Foggy screens are usually an annoyance, but fog screens – where images are projected onto a fine mist – could open up the possibility of interactive holograms and free-floating displays. To make those projections a bit clearer, a team at the University of Sussex has found a way to make shape-shifting fog screens that can keep objects in focus and let multiple users work together.
The biggest complaint with existing fog screens, like DisplAir and MisTable, is usually the visual quality. As impressive as it can be to see images floating in mid-air, they can't display in high resolution because the fog scatters light in different directions, meaning pixels often bleed into each other, and the brightness can be patchy across the surface.
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Dubbed MistForm, the Sussex team's creation tackles those problems by changing the shape of the screen while it's being used. Like other systems, the screen is made up of a thin fog layer, surrounded by "curtains" of air to keep it stable. A flexible pipe releases the fog from above, and that pipe is actuated to push the screen, or parts of it, back and forth within a range of 18 cm (7 in). The screen itself is about the size of a 39-in TV.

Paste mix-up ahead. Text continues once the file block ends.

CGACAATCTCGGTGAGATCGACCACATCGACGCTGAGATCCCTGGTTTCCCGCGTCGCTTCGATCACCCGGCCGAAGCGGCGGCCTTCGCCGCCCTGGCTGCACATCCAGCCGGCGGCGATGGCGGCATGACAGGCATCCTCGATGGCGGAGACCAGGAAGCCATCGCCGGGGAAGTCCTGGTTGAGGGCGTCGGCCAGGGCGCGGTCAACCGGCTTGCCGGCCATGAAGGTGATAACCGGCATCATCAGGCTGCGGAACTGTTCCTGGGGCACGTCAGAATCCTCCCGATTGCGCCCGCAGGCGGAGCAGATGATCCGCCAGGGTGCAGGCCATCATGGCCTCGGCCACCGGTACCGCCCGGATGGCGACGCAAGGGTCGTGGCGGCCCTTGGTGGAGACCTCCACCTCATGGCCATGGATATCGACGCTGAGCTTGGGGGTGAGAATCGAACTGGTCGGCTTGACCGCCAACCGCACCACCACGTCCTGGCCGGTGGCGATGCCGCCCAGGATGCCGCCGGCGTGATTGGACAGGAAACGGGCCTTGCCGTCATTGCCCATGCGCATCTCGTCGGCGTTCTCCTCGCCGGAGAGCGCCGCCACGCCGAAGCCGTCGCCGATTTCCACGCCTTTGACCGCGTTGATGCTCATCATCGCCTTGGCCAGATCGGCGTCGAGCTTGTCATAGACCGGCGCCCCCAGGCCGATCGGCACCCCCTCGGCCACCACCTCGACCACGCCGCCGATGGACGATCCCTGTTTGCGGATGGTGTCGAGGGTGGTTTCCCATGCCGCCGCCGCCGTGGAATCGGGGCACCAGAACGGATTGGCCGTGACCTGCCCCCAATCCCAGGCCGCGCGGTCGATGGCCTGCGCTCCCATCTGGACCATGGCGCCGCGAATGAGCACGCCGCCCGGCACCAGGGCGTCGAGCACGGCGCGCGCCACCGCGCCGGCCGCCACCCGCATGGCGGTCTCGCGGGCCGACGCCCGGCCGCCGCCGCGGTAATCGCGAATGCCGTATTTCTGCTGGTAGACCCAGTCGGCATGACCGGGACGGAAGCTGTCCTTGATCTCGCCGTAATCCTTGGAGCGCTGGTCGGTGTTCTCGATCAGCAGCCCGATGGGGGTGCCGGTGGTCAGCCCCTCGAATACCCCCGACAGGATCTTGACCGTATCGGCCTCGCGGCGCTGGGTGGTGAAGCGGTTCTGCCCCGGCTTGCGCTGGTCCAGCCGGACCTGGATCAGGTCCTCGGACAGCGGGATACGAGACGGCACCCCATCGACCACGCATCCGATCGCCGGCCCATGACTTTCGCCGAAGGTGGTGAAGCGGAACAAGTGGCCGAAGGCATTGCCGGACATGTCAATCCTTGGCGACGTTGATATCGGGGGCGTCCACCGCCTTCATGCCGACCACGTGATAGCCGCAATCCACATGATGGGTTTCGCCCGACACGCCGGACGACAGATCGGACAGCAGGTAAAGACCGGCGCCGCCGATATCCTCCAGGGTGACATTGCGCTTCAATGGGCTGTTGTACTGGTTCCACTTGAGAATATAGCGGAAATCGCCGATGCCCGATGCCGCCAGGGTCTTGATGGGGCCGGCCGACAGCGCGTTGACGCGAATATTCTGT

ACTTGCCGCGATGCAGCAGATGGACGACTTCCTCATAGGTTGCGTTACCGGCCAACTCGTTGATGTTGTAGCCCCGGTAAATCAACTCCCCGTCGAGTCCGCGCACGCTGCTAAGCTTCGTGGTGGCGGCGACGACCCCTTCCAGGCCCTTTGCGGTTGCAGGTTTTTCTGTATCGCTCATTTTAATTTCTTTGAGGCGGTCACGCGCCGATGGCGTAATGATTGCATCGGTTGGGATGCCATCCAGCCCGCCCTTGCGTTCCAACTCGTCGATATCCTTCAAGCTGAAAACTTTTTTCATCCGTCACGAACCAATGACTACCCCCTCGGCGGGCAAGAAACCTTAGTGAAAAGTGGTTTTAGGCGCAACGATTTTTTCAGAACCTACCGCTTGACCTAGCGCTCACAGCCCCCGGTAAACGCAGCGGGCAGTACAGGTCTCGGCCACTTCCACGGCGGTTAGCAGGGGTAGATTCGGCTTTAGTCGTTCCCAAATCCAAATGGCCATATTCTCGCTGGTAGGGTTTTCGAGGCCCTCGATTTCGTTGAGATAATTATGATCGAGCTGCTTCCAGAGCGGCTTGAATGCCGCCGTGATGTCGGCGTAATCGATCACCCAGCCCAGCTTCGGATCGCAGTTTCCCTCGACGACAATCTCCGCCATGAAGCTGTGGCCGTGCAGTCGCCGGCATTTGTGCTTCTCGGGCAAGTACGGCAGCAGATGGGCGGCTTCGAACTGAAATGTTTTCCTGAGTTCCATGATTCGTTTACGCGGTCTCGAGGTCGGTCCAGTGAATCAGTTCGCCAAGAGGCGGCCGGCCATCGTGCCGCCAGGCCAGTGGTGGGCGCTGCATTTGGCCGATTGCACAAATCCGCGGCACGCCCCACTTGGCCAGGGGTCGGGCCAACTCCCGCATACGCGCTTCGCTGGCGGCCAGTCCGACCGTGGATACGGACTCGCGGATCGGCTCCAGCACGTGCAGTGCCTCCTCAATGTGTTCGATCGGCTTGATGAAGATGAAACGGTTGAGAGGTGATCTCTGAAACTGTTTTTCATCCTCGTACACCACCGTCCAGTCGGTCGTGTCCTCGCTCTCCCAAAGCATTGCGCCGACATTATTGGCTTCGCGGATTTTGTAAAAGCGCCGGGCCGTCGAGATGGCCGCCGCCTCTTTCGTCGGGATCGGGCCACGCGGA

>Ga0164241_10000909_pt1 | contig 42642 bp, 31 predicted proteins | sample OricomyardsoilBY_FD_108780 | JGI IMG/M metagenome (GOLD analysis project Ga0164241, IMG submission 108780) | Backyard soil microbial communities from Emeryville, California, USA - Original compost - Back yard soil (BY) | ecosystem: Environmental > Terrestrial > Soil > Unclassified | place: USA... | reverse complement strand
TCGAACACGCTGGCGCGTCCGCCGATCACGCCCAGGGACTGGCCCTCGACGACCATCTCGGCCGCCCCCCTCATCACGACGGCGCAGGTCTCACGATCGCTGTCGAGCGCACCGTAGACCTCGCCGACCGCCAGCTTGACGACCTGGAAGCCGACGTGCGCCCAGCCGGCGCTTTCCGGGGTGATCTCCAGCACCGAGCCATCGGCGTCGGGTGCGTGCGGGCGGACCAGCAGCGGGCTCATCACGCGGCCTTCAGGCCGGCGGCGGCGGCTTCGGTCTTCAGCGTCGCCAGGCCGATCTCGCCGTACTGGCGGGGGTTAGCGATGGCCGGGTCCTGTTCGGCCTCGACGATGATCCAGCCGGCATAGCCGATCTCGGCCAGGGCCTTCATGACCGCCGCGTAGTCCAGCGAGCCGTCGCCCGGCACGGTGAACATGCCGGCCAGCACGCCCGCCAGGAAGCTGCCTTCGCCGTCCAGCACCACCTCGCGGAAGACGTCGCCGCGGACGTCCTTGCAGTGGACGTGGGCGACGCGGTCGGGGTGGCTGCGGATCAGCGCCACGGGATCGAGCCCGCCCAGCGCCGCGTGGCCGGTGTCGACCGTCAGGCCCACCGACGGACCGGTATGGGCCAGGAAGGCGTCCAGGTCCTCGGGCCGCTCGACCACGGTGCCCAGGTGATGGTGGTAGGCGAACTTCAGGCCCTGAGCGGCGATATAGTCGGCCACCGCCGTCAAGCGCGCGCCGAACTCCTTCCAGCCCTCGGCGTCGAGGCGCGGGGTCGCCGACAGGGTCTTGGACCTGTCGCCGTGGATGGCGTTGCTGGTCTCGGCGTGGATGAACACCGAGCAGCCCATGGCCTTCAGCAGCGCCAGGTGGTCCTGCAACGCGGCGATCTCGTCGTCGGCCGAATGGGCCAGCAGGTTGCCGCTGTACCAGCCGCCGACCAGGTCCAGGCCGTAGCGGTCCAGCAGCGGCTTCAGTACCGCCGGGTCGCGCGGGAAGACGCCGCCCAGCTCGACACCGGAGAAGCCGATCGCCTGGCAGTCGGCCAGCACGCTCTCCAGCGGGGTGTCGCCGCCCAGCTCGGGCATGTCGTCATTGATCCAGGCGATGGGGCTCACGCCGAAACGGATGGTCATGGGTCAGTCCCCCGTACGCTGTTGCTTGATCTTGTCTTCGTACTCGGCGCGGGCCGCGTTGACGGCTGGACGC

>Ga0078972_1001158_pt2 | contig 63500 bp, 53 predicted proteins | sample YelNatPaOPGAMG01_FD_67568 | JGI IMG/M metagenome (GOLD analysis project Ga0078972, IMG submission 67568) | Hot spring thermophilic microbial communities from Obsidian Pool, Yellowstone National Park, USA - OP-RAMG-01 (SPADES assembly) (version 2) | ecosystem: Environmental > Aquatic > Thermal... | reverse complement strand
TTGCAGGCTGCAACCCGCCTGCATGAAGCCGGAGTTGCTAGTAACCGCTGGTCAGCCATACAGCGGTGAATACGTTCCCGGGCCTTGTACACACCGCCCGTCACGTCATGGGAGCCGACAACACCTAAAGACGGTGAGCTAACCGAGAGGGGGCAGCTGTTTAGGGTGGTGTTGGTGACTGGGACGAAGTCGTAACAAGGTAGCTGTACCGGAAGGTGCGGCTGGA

Using Microsoft's Kinect, the system can track a user's hand movements and bend the fog screen accordingly, so that everything is always in focus – a particular challenge in making virtual 3D objects look believable. Individual sections can be curved inwards or outwards too, letting multiple users either work together or separately.
For collaboration, the screen can bend around both people in a concave shape, giving them a bigger area to work with. On the other hand, if they don't need to see what the other is up to, the fog screen can take on a triangular shape and wedge between them, so each person effectively has their own display.
To keep images relatively clear, Mistform uses the Kinect, a head-mounted device called OptiTrack, and machine learning algorithms. By tracking where the user's head and hands are with Kinect and OptiTrack, the algorithms can then figure out just how to stretch and distort the images on the screen to counter the uneven surface of the fog. The result is, according to the team, a display that stays in focus from wherever the user or users are standing.
"With other 3D display technologies your eyes need to focus on the display surface, even if you see an object "popping out" of the screen," says Diego Martinez Plasencia, co-author of the study. "If you then try to touch it, your eyes will need to focus either on your hand or on the display, which soon can lead to eye fatigue. MistForm can adapt to these scenarios, moving the display surface so that both the object and the hand remain comfortably visible. With this kind of technique, we can provide comfortable direct hand 3D interaction in all the range your arms can reach."
The study was published online and the team will demonstrate MistForm this week at the Computer-Human Interaction (CHI) conference in Denver. The shape-shifting fog screen can be seen in action in the video below.
Source: University of Sussex